Should you put mulch around potted plants?


bark chip mulch in a potted plant

Like many other things, mulching is usually associated with outdoor gardening. Mulching is used for many reasons in your backyard garden, but it can also be used for many reasons in your potted plants. Potted plants already provide an essential means to continue gardening with limited space, but there’s still a lot that can be done to make them even better.

You should definitely mulch around potted plants and utilize leaves, wood chips, and other organic materials for mulching. Mulching can benefit your potted plants, as mulching can aid plants in suppressing weeds and retain nutrients and moisture. Just make sure to prep the mulch accordingly.

So do not worry about anything concerning mulching. This post will highlight the benefits of mulching, what to use to mulch, and a few tips to help you get the best out of mulching.

Mulching Potted Plants

Container gardening is an activity that can add lots of aesthetics to any home, but it can serve a practical purpose, too, such as reducing the amount of space required for gardening. So gardeners can produce a wide variety of vegetable crops in containers which can be set just about anywhere, from on the balcony to spot right outside the kitchen door.

Mulching is the usage of organic or inorganic material and applied to soil to conserve soil moisture, better absorption of soil nutrients, better soil health, and decrease the chances of weed growth.

While mulching is a must for many outdoor plants, from trees to vegetables, to grow properly, it is also very much needed for potted plants that are kept indoors. To better understand mulch, I have written an article on the best mulches for the garden. While it contains mulch types, which we will be talking about in the next sections, it also covers tutorials in making them and the lesser-known inorganic mulch types.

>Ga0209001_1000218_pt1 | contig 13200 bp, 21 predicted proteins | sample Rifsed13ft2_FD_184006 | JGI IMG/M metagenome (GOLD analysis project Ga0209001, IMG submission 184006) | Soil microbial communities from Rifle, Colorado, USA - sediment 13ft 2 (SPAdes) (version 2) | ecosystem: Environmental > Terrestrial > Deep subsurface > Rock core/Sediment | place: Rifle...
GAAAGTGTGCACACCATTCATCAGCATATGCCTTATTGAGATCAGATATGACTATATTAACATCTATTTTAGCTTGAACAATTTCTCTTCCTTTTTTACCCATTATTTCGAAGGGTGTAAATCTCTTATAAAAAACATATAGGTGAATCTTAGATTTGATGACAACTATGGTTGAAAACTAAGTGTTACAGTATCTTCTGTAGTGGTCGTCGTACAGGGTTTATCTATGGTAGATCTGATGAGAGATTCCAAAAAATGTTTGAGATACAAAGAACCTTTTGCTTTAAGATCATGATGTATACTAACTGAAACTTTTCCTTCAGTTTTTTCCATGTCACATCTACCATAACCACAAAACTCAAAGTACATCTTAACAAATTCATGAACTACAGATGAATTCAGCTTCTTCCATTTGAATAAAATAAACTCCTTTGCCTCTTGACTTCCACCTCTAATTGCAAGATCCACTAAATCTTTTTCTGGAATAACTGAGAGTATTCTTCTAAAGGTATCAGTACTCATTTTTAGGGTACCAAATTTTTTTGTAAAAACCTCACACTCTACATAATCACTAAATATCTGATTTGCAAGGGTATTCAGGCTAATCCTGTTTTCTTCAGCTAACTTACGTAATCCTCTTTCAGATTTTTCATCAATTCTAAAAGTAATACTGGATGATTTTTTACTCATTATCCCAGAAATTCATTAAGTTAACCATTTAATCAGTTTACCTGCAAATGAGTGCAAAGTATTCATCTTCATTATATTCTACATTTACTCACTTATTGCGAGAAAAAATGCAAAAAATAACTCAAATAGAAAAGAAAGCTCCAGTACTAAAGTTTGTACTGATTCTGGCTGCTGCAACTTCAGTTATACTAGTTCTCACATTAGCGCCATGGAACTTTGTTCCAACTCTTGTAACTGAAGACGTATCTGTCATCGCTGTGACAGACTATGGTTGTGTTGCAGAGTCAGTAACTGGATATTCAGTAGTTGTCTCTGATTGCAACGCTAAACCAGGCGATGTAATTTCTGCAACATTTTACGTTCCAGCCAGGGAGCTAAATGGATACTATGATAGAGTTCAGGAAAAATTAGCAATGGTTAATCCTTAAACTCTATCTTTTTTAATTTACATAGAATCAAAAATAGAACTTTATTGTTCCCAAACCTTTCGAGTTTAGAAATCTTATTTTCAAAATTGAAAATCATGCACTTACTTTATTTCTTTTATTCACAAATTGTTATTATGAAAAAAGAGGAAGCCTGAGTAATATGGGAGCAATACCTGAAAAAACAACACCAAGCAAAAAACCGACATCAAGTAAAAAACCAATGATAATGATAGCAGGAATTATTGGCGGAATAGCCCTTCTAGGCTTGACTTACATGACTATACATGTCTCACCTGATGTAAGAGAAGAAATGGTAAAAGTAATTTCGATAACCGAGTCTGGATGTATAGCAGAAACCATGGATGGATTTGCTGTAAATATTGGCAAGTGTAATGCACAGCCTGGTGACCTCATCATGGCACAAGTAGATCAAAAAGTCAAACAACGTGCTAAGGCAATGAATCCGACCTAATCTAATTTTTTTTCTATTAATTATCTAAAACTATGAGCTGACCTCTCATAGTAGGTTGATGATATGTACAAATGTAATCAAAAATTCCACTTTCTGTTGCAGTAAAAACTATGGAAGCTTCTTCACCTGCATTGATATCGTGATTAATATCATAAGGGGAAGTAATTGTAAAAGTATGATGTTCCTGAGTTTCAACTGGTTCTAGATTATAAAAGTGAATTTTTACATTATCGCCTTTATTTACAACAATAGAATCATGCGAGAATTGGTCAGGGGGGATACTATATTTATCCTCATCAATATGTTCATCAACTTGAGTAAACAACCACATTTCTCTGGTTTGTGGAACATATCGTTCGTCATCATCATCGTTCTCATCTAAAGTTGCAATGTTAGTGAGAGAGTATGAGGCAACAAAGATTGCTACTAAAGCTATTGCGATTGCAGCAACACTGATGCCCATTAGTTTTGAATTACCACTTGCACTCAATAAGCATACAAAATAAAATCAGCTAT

Mulch may be made from materials like grass clippings, leaves, sawdust, and pine needles which can decompose and release a wealth of nutrients into the soil.

Tips for Mulching Potted Plants

placing wood chip mulch around a tree

While mulching has many benefits for houseplants, it may not be that way if not done properly. So to get the best out of mulching, these tips will be good to follow.

  • To avoid rot, do not pack mulch high around houseplant stems, particularly in the winter.
  • Keep in mind that the typical outdoor mulch may be too heavy. Make the layers of mulch fairly thin, allowing for proper air circulation and preventing plants from becoming overly moist. This helps reduce the presence of bacteria. Adding too much mulch may keep the soil too wet and cause the plant to rot, an inch or so would be fine.
  • Also, arrange the materials in such a way as to make sure the sun can reach the plants. Do not overstack and put thick piles of leaves, as this will not allow for proper sunlight intake for the plants. This may also be dangerous as big piles of mulch may cause fire.
  • To get the best out of the mulch, you should shred the materials if possible. It is also best to let them dry first. For instance, dried leaves as mulch break down more quickly and shred easily. Consider mowing over the leaves to shred them and distributing the shredded parts evenly over the grass.
  • If the mulch is too much over the soil, it is easy to overwater plants. To avoid moisture stress, move mulch aside for a moment, exposing the soil so you don’t overwater. Make sure plants have proper drainage too. 

Also, please be reminded that not all plant containers may need mulch, as only those with a lot of exposed topsoil to air may need it.

Materials You Can Mulch With

Mulches for houseplants can be made from both natural and artificial substances. This is unlike outdoor plants, giving you a wider set of materials to use as mulch.

Tea Tree Mulch

For this, tree mulch pieces are ground up into a fibrous, rich mulch that you can use on any plant. Tea tree mulch in gardens can be used to do almost everything other types of mulch can, including preventing weeds from crowding in.

Leaf Mulch

placing bark mulch around conifers

This is one of the more famous mulching types as it calls for recycling the already present leaves in your backyard to improve your landscape. Applying leaf mulch helps aid with soil temperature management as it has the ability to keep the soil warm in the winter and cooler during the summer months. Leaf mulching also gives the benefit of boosting soil fertility, which in turn reduces the need for fertilizing.

Wood Chip Mulch